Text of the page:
5 Reasons Why Bute Park is the Ideal Place for the Tree Charter Pole Celebrating the Cultural Impact of Trees


On Saturday the 25th of November, Bute Park unveiled the Welsh Pole launched by the Charter for Trees, Woods and People. Cardiff has thereby been selected as one of 10 cities across the UK to welcome a carved wooden pole, each representing one of the Charter’s principles. Given Wales’ rich culture, it comes of no surprise that the Welsh Pole depicts the principle recognising the cultural impact of trees and their power to inspire. Here are 5 reasons that demonstrate the suitability of this latest addition to Bute Park.

Local Identity

Cardiff is considered the tree capital of the UK. The diversity found in Bute Park and Roath Park make the capital of Wales stand out from other cities in the UK. The parks have become a vital part of Cardiff’s culture, where many different events and festivals have taken place. With Bute Park in the city centre and considered to be one of the locals’ favourite spots, it has become the green heart of Cardiff. Trees within the various parks have become an integral part of the city’s culture, strengthening local identity.

Cardiff’s History

Many of the parks and trees around Cardiff were planted by the Bute family and Bute Park was gifted to the city by the fifth Marquis of Bute in 1947. Consequently the trees around Cardiff celebrate the rich heritage of the city and the Bute family, who have had such a large impact on Cardiff. The trees are considered part of Cardiff’s history and its living heritage.

Community and Unity

The shared love for trees around Wales has led to different projects to support the community and celebrate trees. Welsh charity Size of Wales was the first to protect a woodland area the size of its own country when they planted one million trees in Uganda. The trees alleviate the pressures put on people and resources caused by climate change. Specifically, they provide sustainable supplies of food, fuel and shelter, as well as improved incomes, alleviating poverty. The trees protect local communities from the effects of soil erosion caused by deforestation, which can lead to deadly landslips. This project also planted a tree for every child born or adopted in Wales through the Welsh Government’s “Plant!” scheme.  Project like this bring people from different backgrounds together to honour the power and importance of woodlands.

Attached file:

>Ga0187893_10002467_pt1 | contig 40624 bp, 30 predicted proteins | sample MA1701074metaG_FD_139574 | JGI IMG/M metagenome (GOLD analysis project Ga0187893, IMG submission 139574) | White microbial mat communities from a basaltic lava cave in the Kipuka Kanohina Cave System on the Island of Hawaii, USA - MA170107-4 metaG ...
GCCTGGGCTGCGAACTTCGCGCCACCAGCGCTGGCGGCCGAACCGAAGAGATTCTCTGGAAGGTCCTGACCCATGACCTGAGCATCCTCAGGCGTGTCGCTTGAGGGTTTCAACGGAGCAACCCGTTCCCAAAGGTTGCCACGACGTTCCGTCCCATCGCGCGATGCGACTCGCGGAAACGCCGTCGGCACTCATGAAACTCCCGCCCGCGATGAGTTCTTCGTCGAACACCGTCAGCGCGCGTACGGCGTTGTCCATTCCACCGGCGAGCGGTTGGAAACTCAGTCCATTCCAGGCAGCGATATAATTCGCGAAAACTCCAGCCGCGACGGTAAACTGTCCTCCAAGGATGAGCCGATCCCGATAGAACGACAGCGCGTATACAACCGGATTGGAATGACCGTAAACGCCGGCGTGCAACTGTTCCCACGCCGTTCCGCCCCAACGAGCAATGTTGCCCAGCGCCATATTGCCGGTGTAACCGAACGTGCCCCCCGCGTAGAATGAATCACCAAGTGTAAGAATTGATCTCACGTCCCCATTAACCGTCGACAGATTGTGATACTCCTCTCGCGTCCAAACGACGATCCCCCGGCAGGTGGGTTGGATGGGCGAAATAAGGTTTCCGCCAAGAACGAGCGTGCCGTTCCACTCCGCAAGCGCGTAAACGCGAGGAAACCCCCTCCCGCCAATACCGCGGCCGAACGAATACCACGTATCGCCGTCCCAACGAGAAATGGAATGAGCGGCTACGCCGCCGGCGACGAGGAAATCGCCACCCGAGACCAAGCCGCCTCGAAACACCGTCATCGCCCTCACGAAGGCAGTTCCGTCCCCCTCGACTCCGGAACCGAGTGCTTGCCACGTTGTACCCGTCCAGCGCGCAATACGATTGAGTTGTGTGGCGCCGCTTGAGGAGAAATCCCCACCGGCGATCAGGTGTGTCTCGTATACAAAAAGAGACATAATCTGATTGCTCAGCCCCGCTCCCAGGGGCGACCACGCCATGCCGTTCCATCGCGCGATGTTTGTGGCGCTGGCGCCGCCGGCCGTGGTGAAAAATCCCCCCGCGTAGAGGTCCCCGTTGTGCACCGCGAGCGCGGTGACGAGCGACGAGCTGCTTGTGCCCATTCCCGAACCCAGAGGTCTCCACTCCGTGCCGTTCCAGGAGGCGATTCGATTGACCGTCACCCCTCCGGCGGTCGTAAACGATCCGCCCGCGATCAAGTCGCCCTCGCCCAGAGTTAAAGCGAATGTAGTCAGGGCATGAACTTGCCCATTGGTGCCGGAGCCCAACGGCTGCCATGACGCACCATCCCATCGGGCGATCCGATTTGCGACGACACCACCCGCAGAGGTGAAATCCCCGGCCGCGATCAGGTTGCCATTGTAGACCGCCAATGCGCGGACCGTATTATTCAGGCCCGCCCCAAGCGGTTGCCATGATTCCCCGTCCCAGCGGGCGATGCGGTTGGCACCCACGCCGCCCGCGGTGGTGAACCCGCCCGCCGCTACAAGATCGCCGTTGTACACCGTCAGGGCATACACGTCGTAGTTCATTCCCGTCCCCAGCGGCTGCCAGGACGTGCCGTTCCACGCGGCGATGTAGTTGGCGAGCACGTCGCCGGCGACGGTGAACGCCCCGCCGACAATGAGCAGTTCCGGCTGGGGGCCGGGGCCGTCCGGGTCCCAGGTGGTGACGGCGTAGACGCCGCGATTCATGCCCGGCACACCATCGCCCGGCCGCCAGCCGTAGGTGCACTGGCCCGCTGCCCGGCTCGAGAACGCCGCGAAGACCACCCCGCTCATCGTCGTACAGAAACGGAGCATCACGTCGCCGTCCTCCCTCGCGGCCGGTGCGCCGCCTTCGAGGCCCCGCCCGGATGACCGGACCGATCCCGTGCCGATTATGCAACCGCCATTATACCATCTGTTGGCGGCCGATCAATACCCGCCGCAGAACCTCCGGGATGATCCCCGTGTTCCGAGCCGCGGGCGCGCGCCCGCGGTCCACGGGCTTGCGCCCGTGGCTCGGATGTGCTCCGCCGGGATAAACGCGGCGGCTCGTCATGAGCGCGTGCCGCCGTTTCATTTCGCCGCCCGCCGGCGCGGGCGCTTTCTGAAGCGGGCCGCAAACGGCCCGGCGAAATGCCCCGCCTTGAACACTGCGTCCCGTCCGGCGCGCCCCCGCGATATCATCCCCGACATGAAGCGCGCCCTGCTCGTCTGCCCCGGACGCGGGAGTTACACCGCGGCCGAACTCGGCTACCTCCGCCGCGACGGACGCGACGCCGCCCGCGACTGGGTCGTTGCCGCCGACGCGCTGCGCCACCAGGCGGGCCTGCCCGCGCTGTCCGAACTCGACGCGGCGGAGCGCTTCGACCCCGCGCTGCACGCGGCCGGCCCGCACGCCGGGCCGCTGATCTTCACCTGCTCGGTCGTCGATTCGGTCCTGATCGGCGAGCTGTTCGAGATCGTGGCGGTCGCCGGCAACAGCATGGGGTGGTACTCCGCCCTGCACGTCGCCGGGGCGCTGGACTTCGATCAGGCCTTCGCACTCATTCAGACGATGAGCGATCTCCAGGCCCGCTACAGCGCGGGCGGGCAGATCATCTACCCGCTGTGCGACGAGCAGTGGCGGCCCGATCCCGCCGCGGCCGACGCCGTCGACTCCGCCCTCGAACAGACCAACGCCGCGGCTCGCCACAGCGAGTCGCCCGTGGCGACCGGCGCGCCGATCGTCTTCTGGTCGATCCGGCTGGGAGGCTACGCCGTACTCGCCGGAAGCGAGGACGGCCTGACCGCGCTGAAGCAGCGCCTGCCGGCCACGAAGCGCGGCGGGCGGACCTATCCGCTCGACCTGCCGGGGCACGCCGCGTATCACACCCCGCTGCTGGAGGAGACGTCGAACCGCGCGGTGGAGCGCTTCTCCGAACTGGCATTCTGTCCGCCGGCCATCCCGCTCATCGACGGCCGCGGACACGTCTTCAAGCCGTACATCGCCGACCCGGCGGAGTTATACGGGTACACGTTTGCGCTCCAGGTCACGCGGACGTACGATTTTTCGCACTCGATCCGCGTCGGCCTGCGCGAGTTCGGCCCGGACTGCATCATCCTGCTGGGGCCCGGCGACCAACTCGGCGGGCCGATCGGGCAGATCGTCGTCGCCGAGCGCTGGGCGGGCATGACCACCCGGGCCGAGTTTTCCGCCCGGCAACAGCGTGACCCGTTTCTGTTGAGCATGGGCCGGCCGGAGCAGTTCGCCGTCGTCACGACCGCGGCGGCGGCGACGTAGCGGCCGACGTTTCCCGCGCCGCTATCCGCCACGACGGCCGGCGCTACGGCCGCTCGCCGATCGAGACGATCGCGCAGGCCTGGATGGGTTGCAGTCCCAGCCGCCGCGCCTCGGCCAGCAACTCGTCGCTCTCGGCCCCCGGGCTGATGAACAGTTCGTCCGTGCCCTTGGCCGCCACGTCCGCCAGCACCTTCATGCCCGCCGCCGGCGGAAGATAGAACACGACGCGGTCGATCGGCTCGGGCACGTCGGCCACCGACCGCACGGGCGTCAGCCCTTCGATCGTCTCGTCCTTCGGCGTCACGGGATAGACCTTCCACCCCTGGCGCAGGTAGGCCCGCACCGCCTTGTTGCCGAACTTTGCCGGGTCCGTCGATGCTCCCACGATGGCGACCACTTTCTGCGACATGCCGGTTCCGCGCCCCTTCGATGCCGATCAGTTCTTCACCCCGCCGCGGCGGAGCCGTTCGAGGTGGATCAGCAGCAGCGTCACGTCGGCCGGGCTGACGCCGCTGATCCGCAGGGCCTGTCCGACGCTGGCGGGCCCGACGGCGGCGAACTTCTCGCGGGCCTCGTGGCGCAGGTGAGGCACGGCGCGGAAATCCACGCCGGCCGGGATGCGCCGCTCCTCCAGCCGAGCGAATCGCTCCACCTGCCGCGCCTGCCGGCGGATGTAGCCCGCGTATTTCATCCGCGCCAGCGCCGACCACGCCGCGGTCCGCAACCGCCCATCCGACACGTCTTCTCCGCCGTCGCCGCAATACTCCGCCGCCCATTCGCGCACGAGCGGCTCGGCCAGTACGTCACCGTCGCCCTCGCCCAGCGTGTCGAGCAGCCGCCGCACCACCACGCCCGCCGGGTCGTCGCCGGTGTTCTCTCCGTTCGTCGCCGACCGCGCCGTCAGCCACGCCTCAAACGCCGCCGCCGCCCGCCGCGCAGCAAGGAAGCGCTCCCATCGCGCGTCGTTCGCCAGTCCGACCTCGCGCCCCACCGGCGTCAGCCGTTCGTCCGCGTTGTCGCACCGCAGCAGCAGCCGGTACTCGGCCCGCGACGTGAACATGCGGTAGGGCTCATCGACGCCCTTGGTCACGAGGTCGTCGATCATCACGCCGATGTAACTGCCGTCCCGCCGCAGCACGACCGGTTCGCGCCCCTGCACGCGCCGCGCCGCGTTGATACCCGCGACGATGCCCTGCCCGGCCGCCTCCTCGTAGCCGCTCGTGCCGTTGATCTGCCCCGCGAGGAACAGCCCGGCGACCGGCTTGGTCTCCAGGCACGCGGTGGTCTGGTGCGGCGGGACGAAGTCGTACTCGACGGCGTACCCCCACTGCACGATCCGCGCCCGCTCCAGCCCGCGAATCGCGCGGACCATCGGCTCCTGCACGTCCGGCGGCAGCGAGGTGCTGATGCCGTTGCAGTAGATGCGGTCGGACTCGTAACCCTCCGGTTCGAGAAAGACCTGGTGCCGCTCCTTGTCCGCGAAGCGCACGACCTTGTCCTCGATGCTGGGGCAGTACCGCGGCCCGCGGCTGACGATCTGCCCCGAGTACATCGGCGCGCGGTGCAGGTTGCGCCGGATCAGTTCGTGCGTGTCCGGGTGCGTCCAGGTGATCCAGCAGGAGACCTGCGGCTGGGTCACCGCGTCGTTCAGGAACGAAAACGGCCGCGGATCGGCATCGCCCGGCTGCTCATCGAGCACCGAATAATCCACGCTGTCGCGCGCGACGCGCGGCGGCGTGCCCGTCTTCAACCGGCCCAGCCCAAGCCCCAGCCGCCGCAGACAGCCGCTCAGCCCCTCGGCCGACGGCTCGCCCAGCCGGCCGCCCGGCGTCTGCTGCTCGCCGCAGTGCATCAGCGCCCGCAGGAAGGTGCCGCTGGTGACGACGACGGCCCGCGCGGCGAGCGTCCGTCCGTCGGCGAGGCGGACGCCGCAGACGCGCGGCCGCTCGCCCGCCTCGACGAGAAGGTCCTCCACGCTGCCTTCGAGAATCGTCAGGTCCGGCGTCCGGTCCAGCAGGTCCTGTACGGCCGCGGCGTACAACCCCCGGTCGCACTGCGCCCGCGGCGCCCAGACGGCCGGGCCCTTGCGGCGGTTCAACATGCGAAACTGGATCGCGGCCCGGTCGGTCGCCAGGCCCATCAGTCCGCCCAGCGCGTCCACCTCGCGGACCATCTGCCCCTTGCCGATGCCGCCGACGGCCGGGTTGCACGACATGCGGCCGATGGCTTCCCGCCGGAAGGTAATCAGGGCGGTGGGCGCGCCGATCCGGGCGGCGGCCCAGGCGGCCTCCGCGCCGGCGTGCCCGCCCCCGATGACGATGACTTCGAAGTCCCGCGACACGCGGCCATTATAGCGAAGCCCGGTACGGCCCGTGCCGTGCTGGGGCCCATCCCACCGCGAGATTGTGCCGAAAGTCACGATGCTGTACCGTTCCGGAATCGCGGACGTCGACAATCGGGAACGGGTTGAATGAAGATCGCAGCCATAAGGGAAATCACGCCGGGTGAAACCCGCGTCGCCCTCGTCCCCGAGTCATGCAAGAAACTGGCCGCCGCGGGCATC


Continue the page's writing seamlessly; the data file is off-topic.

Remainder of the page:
Charm and Allure

As can be seen in the around Cardiff and its parks, trees enhance the charm of the city through all four seasons. Even when trees have their tops removed for safety reasons Cardiff knows how to continue to celebrate their beauty. An example can be found in the Wood Sculpture Trail of Bute Park, where local artists were inspired by Welsh heritage themes. These sculptures show artistic ingenuity, highlighting the timeless beauty of trees.

Arts and Folklore

The allure of trees and their stories have long been reflected in Welsh folklore. If the trees in Wales could talk, imagine all the stories they would tell. When we look closely, some of the trees actually show us their history and tell the folklores which are based upon them. The Oak sculpture Coed Tregib in Camarthen for example, tells the story of a cursed tree and the danger that will fall upon the town when these trees will be brought down. Similarly in Bute Park an old tree has been carved into a sculpture illustrating Dwynwen, the Welsh Goddess of Love, ready to put her spell on the park and it’s visitors.



Date: 14/12/2017

By: Tirza Kreuwel